Carleen inspired me and helped spark the passion within myself to stretch beyond what at times I thought was possible."
I don’t know who needs to hear this, but LONG WEEKENDS ARE NOT THE SAME AS VACATIONS, even if you do have a whole summer of them lined up.
Don’t get me wrong, I LOOOOVE long weekends, they are the best (and we have one coming up this weekend – WOOOO HOOOO!) But, after hearing the third person I’ve talked to recently say they weren’t taking a vacation but were planning long weekends all summer I have some food for thought:
Vacations let you live more in the moment, not focused on what has to happen next week or next quarter. That report you obsessed over last week is already stale-dating itself on a server somewhere and NO ONE CARES. Vacation allows you to get a better perspective through being more present with yourself. Stepping out of the day-to-day also leaves room for being stimulated in new and different ways. While on vacation, seeing the sights, or doing nothing, you’re using different parts of your brain, solving different problems, or not solving any problems at all (yes, the kids CAN have cake for breakfast… how is it really any different then waffles and syrup?).
It takes time for both your body and mind to adjust, to stand down and to trust that you’re not going to have to rev up again to meet the next unexpected challenge. It takes time to heal from sustain concentration that went on long after you passed the fatigue line to get something done (and how many times have you done that this year… un-huh, you need a real vacation). No way does that healing take place when you’re only giving yourself 3-4 days in a row before gearing up again. This is why most employment legislation guarantees 5-10 days of vacation, AND the right to take them consecutively. Sustained vacation time lets the adrenalin and cortisol subside, lets your heart rate truly slow. You can set your own schedule, sleeping in… napping! All of this does wonders to support your body in healing and restoring itself to its “factory settings”.
You’re also intentionally stepping away from mental stress – unplugging not just from your keyboard, but from the expectations of others. Leave the lap top at home. Do not say you’ll be at the meeting next week, in the middle of your vacation, telling yourself “It’s just for an hour”. It’s not “just an hour”, it’s about thoroughly letting go! Even if it is just the hour (good luck with that, the e-mail alone will have you saying “while I’m here…”), the cost to your physical and mental health of not staying in vacation mode is massive. Step away from the emotional roller coaster of meeting other people’s demands and needs. You do lots of things at work that aren’t necessarily a priority, or even something you enjoy doing. Vacation is the opposite of all of that; it’s about taking time for yourself, doing what you want, when you want and spending uninterrupted time with your loved ones.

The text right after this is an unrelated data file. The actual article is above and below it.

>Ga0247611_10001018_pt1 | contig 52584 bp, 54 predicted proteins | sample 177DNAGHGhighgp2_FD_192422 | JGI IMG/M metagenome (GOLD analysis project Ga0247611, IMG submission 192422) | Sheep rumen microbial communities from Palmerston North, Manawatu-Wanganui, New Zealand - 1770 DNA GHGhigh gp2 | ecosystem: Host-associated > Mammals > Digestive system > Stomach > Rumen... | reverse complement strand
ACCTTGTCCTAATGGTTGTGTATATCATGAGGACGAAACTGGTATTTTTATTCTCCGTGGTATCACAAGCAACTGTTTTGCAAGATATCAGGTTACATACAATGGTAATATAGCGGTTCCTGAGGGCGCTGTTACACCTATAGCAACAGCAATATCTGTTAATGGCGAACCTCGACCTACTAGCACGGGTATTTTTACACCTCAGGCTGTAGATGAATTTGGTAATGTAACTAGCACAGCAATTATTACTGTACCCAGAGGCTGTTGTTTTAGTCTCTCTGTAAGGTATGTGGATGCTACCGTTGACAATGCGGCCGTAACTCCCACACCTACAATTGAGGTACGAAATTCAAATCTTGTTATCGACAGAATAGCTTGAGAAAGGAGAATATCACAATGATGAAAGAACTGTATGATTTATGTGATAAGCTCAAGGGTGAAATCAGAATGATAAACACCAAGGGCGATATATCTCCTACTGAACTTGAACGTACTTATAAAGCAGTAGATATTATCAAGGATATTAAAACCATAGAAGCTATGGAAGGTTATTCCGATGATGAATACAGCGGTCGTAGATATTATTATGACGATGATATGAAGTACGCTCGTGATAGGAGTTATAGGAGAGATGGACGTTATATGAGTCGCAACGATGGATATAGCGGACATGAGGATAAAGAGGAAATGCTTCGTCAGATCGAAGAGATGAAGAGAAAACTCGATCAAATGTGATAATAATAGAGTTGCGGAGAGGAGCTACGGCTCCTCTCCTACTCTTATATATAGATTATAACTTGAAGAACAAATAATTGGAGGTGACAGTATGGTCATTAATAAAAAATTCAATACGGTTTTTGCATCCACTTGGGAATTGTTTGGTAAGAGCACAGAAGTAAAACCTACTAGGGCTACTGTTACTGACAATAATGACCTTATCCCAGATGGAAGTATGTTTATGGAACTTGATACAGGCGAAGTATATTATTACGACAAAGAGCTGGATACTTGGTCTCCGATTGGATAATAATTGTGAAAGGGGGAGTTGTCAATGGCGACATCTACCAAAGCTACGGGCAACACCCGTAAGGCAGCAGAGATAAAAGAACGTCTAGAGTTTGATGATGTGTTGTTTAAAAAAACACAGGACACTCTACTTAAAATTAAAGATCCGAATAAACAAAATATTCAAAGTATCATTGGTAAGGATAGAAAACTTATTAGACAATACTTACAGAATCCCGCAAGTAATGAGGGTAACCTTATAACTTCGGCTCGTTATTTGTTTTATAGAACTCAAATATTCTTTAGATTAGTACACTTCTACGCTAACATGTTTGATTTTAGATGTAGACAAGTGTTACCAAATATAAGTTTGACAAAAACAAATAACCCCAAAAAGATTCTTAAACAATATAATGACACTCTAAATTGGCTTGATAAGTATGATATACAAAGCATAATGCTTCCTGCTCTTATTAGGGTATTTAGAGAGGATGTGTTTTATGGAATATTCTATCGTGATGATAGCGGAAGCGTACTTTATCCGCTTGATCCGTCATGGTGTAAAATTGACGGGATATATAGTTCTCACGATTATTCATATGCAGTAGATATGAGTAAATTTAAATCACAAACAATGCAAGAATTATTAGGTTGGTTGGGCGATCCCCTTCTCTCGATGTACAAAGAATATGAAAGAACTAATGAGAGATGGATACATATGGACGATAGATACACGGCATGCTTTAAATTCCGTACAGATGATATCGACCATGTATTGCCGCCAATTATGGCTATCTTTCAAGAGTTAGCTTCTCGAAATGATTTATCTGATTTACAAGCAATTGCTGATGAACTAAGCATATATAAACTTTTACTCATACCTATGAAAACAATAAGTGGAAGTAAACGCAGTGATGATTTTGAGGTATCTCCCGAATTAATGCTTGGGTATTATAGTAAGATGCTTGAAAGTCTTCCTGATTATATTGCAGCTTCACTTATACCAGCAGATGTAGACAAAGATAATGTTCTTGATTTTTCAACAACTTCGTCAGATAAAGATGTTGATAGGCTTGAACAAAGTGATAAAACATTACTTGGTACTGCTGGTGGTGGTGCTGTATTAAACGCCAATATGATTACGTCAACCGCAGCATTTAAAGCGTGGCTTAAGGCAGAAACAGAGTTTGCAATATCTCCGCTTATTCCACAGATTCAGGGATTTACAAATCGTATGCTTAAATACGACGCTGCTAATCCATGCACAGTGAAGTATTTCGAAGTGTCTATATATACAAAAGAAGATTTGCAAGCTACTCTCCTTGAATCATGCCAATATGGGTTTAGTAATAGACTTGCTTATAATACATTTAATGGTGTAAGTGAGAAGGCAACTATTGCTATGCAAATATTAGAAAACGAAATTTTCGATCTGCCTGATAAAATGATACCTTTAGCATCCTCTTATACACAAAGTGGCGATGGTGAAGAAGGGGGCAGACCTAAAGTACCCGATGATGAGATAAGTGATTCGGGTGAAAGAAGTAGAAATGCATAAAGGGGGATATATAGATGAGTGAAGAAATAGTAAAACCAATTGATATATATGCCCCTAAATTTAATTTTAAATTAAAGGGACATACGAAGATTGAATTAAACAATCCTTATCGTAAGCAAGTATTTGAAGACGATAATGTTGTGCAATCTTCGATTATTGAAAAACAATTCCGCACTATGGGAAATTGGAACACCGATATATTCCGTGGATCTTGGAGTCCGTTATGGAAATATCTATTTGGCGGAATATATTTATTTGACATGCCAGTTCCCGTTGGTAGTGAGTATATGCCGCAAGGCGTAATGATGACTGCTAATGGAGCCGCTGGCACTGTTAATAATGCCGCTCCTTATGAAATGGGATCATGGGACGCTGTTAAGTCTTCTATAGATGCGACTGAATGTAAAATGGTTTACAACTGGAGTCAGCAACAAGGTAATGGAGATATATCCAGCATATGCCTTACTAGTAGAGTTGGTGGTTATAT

And you need a sustained amount of time away from work to make the everyday recede, so you can see what it is you’re meant to be doing with your life with a clarity that almost hurts. To get a glimpse into your truth, that feeling where everything you hold sacred aligns: your values, your beliefs, your gifts. This window into your soul is so important, it helps you navigate your path, bringing into focus the deepest expression of what is meaningful to you so you can bring it into what you do for a living.
Vacations (real vacations, where you’re away from work for a week or longer) hold this window open, so you’re able to see the possibilities of your own deepest desires. So, you can see the choices you get to make, the ones that decide how you spend your one precious and beautiful life.
Carleen helped me shape a new perspective on life and made me realize that it’s okay to be happy, whatever that means to me.
We have an interesting relationship with failure (culturally speaking). In that most of us don’t. Have a relationship, that is.
No big surprise, this starts early; for most of us failure in school meant reprimands, increased homework or (in my case) tutoring (instead of getting to swim with my friends or watch “Video Hits” after school). Emotionally, failure creates shame, frustration and overwhelm – a cocktail that is the breeding ground for anxiety and emotional hiding.